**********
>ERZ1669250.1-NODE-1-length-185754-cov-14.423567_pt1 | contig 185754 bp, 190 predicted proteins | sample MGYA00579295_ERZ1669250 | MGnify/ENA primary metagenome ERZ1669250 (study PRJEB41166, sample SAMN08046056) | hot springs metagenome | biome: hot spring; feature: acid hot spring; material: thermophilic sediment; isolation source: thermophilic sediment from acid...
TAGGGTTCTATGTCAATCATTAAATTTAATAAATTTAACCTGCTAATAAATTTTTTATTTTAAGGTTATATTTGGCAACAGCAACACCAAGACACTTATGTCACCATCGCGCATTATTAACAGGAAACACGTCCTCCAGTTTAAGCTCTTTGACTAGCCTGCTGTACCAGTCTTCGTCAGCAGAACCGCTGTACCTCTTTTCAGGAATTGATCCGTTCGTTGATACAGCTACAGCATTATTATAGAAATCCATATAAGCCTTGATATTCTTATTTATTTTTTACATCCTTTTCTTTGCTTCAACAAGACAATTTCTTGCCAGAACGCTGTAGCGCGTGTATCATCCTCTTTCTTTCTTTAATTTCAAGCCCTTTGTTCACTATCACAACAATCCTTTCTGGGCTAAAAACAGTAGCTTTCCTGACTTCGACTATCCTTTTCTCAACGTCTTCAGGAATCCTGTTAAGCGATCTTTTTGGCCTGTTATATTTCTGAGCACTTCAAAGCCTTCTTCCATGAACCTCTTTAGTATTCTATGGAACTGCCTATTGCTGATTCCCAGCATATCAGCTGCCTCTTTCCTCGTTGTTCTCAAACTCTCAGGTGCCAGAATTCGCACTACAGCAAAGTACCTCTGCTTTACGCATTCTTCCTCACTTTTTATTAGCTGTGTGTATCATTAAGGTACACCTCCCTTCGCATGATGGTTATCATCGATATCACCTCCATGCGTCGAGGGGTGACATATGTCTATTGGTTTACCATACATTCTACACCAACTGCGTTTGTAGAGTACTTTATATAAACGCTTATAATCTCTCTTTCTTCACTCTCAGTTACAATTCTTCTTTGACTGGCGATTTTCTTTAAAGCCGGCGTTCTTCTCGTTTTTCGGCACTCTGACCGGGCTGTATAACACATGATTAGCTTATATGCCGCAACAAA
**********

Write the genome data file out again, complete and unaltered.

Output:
>ERZ1669250.1-NODE-1-length-185754-cov-14.423567_pt1 | contig 185754 bp, 190 predicted proteins | sample MGYA00579295_ERZ1669250 | MGnify/ENA primary metagenome ERZ1669250 (study PRJEB41166, sample SAMN08046056) | hot springs metagenome | biome: hot spring; feature: acid hot spring; material: thermophilic sediment; isolation source: thermophilic sediment from acid...
TAGGGTTCTATGTCAATCATTAAATTTAATAAATTTAACCTGCTAATAAATTTTTTATTTTAAGGTTATATTTGGCAACAGCAACACCAAGACACTTATGTCACCATCGCGCATTATTAACAGGAAACACGTCCTCCAGTTTAAGCTCTTTGACTAGCCTGCTGTACCAGTCTTCGTCAGCAGAACCGCTGTACCTCTTTTCAGGAATTGATCCGTTCGTTGATACAGCTACAGCATTATTATAGAAATCCATATAAGCCTTGATATTCTTATTTATTTTTTACATCCTTTTCTTTGCTTCAACAAGACAATTTCTTGCCAGAACGCTGTAGCGCGTGTATCATCCTCTTTCTTTCTTTAATTTCAAGCCCTTTGTTCACTATCACAACAATCCTTTCTGGGCTAAAAACAGTAGCTTTCCTGACTTCGACTATCCTTTTCTCAACGTCTTCAGGAATCCTGTTAAGCGATCTTTTTGGCCTGTTATATTTCTGAGCACTTCAAAGCCTTCTTCCATGAACCTCTTTAGTATTCTATGGAACTGCCTATTGCTGATTCCCAGCATATCAGCTGCCTCTTTCCTCGTTGTTCTCAAACTCTCAGGTGCCAGAATTCGCACTACAGCAAAGTACCTCTGCTTTACGCATTCTTCCTCACTTTTTATTAGCTGTGTGTATCATTAAGGTACACCTCCCTTCGCATGATGGTTATCATCGATATCACCTCCATGCGTCGAGGGGTGACATATGTCTATTGGTTTACCATACATTCTACACCAACTGCGTTTGTAGAGTACTTTATATAAACGCTTATAATCTCTCTTTCTTCACTCTCAGTTACAATTCTTCTTTGACTGGCGATTTTCTTTAAAGCCGGCGTTCTTCTCGTTTTTCGGCACTCTGACCGGGCTGTATAACACATGATTAGCTTATATGCCGCAACAAA